New Technologies

Image

Browsing around on the home PC, I came across this photo.

I took this in a bike shop in Hastings last year as this is the bike I had when I was 12. I asked for a bike for Christmas and my Birthday (they’re one and the same for me…) and this is what my folks bought me: a Raleigh Saffron. Now, not to sound ungrateful, but what I really had wanted was a ten-speed racer…fast-forward some 30 years and I had a new road bike last year for Christmas and my Birthday. The Saffron in 1982 would’ve probably cost my parents a month’s wages: a Rose Pro WSL Lady cost the best part of £900. http://www.rosebikes.co.uk/bike/rose-pro-wsl-200-2014/aid:666623

And this got me to thinking about new technology. In 1982 I wanted a ten-speed racer and got a three speed shopper. In 1993 we implemented our first library management system that was computerised at Wolverhampton Libraries (the DS system that was the precursor to Talis). Now, most of my job is working online, either through emails, with the LMS or on our VLE!

So,how do we use these new technologies? How can we exploit them to their utmost potential? I wasn’t going to win any races on that Saffron (which, incidentally is still in my Dad’s shed!). I probably wouldn’t have won any on a ten-speed either, but I would have been more than likely to have a go. Giving me 27 gears has driven me to heights on a bike that I would never have aspired to even five years ago. Along with some friends, we’ve covered almost the length of Britain this year alone!

Given that new technologies are the drivers of the changing information environment, where can we go with them? I believe that there isn’t any limit on what we can do with them, except our imagination. And I have an over-active imagination! Watch this space…

Discovery and more…

Earlier in the Summer (and how glorious? Lots of cycling miles done this year!) I attended the InfoLit and Summon Conference, held in Manchester. I found it really inspirational and came away with some great ideas around how discovery tools can make teaching information literacy even easier and more engaging.

http://summonil2013.wordpress.com/

As we all know, it’s very easy to lose your students when the material is dry…a few years ago, we experimented with using a different presentation platform for our inductions but it didnt quite work out. So, if using powerpoint is the only way to present your material, how do we engage the students and move away from death by powerpoint? This got me thinking…and it got me thinking about the ‘flipped classroom’.

I really like the idea of turning the traditional ‘teaching’ role on it’s head, where the students are given the material for the class before they come and you effectively do their homework with them. But I realise it wouldnt work for all subjects, only those really where the emphasis is on traditional study skills. But, that got me thinking too…what about games? We all start our learning journey as young children through play, so why should that be any different as adults? And also, our students are coming to us from a world of games (WoW, Angry Birds, CoD etc…). Why not teach them through a medium they are used to and enjoy? Well, when next I have to design any kind of learning resource, there will definitely be an element of ‘play’ about it! Watch this space…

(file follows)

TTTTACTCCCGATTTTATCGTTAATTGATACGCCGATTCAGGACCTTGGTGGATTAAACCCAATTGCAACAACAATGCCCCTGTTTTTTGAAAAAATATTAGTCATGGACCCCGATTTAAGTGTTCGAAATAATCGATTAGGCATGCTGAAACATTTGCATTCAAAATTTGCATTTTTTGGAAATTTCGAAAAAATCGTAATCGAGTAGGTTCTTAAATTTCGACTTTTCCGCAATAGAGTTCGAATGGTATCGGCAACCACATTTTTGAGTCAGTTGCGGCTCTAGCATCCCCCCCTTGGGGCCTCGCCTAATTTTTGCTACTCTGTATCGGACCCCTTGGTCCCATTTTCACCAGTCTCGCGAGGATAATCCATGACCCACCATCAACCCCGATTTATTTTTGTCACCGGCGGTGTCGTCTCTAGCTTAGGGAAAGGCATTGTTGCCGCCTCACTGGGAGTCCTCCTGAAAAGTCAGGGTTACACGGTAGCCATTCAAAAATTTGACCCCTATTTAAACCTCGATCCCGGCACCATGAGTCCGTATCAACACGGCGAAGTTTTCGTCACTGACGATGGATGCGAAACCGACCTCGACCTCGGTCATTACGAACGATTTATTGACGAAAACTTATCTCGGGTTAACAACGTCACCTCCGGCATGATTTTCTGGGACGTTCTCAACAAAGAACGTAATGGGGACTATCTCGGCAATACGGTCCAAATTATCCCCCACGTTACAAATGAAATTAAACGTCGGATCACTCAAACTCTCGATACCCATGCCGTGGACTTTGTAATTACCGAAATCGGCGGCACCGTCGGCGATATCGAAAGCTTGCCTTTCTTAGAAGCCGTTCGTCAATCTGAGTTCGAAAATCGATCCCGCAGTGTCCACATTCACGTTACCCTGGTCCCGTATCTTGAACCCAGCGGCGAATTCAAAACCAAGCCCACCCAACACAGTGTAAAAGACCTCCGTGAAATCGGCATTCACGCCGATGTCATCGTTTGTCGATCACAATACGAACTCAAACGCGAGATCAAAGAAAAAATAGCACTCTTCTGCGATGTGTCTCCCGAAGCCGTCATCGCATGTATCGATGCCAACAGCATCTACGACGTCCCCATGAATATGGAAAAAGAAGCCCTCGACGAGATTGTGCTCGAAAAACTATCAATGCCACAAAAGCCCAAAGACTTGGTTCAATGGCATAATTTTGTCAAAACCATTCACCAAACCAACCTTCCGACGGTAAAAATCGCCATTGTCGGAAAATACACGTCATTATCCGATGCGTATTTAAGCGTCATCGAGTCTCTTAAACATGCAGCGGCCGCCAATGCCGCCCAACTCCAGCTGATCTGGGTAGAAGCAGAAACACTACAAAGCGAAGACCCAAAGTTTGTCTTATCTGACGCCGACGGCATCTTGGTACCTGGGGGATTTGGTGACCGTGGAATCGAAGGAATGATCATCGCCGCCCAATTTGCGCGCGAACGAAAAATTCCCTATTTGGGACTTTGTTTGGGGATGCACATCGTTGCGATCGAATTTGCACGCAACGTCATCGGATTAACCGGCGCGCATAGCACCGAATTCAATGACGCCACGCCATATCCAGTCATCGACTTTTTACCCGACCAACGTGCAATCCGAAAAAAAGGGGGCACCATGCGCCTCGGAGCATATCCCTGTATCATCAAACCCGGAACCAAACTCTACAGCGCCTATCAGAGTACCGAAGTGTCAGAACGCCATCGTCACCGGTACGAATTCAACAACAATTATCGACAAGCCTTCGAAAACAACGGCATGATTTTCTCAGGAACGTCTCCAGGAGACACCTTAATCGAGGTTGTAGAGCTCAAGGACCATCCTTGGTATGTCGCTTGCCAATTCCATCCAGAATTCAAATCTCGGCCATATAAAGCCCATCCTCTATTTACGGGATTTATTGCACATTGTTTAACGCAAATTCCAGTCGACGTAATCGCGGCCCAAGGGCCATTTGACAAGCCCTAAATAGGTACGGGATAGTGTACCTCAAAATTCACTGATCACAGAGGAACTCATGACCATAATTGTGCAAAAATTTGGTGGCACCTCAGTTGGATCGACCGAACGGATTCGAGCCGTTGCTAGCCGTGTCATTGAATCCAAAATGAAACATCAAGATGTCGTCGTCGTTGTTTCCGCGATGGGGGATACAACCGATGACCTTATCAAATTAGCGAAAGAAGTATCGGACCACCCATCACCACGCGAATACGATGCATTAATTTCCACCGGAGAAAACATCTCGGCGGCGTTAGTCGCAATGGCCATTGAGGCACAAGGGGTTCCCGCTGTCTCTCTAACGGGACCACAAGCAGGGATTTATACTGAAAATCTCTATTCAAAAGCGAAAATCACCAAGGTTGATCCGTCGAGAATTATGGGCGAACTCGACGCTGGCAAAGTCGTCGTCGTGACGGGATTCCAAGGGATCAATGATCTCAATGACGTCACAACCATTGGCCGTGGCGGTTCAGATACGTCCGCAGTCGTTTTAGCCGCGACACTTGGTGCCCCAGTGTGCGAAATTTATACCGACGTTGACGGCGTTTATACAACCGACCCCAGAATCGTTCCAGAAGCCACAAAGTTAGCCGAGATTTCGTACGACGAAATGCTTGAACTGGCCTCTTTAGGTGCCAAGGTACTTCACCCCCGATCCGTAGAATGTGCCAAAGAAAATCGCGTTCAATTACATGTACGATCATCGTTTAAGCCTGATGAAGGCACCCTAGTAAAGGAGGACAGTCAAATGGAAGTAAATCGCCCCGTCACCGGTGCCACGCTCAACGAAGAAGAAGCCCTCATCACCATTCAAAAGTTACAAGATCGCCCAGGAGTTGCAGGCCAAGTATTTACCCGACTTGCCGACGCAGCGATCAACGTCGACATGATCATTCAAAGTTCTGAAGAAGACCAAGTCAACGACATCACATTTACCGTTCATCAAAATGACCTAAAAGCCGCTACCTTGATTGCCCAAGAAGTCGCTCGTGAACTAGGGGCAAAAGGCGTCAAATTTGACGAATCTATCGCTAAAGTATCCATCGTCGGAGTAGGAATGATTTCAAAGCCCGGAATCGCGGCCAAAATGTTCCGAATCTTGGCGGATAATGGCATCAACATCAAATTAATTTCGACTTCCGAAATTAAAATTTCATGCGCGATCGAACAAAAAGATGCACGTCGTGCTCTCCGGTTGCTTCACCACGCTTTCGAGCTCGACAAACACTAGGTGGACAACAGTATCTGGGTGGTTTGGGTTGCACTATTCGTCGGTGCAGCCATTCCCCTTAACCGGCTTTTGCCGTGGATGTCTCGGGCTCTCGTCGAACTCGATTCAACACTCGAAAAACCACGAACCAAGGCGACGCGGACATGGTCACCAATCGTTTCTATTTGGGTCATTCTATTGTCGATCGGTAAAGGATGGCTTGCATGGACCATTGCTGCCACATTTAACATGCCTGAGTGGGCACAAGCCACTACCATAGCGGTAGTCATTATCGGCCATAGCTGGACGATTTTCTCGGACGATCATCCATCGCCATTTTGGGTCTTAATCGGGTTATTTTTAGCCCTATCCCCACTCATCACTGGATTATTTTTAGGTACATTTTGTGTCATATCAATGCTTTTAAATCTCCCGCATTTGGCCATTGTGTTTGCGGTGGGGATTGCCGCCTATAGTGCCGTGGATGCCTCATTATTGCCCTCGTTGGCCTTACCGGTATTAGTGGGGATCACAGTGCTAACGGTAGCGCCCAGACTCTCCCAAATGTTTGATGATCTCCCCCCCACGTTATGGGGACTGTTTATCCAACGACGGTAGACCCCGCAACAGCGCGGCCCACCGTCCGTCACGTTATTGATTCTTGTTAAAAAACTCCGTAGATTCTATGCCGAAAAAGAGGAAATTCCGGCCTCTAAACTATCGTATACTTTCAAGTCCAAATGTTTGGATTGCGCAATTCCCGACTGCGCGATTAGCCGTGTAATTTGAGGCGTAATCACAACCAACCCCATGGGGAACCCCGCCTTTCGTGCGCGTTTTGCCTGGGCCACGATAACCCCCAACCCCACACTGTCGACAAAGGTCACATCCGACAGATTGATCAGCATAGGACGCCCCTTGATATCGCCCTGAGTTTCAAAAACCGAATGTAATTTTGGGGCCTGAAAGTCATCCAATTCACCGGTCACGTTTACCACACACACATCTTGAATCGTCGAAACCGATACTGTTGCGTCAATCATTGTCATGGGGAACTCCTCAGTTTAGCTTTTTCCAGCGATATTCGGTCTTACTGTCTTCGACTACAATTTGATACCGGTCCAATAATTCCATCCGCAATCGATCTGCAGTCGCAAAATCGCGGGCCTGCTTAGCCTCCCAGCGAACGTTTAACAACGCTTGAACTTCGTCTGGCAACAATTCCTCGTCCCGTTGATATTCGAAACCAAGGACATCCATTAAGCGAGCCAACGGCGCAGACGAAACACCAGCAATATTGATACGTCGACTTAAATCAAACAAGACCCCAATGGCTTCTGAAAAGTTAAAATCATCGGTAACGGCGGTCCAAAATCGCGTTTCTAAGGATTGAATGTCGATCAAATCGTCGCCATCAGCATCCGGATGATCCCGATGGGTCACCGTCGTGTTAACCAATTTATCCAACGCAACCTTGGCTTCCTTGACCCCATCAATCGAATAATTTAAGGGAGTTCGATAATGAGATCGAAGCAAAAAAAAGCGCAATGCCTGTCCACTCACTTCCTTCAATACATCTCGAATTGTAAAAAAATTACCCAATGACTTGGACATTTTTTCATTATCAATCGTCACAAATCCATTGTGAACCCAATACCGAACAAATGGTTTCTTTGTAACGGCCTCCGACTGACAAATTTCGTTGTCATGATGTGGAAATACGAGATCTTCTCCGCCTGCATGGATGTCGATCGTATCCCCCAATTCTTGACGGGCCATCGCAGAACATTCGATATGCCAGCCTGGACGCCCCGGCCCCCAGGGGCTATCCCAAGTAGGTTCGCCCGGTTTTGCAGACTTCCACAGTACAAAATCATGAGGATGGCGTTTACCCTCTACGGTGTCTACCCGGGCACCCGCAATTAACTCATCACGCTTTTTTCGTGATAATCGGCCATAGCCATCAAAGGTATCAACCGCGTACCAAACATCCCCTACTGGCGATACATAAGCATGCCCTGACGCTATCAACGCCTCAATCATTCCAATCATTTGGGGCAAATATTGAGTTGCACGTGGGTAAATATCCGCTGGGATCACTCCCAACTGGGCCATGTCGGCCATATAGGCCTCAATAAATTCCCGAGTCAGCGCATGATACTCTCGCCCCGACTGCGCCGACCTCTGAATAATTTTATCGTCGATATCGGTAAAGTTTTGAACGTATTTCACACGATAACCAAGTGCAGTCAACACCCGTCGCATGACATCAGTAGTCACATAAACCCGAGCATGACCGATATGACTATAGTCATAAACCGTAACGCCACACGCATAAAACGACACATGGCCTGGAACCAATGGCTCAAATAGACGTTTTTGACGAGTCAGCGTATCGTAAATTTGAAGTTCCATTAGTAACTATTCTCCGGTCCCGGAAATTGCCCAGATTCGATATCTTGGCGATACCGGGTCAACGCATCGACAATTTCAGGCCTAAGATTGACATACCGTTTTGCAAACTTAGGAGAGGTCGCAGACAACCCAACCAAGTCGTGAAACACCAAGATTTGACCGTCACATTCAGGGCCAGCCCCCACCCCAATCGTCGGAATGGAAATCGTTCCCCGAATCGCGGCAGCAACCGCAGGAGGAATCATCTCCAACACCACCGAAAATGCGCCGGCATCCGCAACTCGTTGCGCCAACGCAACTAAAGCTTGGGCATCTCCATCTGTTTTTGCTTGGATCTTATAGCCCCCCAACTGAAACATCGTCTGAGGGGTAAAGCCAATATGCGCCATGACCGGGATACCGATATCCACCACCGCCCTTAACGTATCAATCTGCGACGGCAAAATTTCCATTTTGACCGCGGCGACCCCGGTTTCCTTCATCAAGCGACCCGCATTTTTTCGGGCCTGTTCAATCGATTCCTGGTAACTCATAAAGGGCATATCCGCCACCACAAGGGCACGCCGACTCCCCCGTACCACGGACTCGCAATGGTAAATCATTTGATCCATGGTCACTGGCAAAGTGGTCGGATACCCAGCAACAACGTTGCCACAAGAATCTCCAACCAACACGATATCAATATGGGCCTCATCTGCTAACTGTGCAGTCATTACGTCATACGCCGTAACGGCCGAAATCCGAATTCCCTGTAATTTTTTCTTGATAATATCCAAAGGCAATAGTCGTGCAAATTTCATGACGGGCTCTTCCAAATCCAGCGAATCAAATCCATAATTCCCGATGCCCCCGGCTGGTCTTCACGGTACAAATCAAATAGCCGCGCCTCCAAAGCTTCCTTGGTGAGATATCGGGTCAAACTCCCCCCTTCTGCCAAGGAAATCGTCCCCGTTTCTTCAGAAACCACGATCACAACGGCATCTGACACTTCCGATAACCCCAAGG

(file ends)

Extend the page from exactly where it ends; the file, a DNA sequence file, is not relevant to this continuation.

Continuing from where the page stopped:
MOOC(h)ing around in the Library!

It’s a big thing at the minute, the MOOC. My institution hasn’t yet jumped on the bandwagon, possibly due to a number of reasons around restructuring courses and so on. However, it’s a distinct possibility in the future and it’s something that all librarians are going to be thinking about regarding how we can get involved and support delivery of MOOCs.

Of course, it’s not just going to be Academic Librarians who are affected. Anyone can sign up for a MOOC – you dont have to be at University to do them, and lots of private companies are offering them too (http://www.educause.edu/library/massive-open-online-course-mooc). So, public sector and college librarians are also going to be affected, with possibly little or no knowledge of how to support the students! However, we librarians are nothing if not helpful and there are many resources and opportunities to develop skills and knowledge to support users.

Problems arising for librarians however, abound. How do we engage and support people participating in MOOCs? How do we get ourselves into a position in our institutions to show that we can be an asset to these courses? The courses themselves present problems: in a study of learning communities and online resources within the neurological module of the BSc Physiotherapy at the University of Birmingham, one of the key issues raised was the disparity of information literacy and IT skills (Davies, Ramsay, Lindfield and Couperthwaite ‘Building learning communities: foundations for good practice’ British Journal of Educational Technology Vol 36 No 4 2005 pp615–628).

Of course, as librarians, this is where we come in with the offer of teaching these skills. But how do we do this when the students are only learning online? Cue the VLE. Host podcasts and video training on your institution’s VLE (we use Moodle). Put links to these on all of the MOOC course sites. Embed them in the teaching modules. Use webinars and get them embedded in the MOOC as part of the course. 

So. How do we progress? In my opinion, libraries, as ever, are well-placed to support this development in learning and teaching and should be promoting themselves as viable partners. It may be scary; change ever is! But we’ve proved before we can rise to the challenge (PN, development of online learning, VLE’s etc) and will do so again! Watch this space…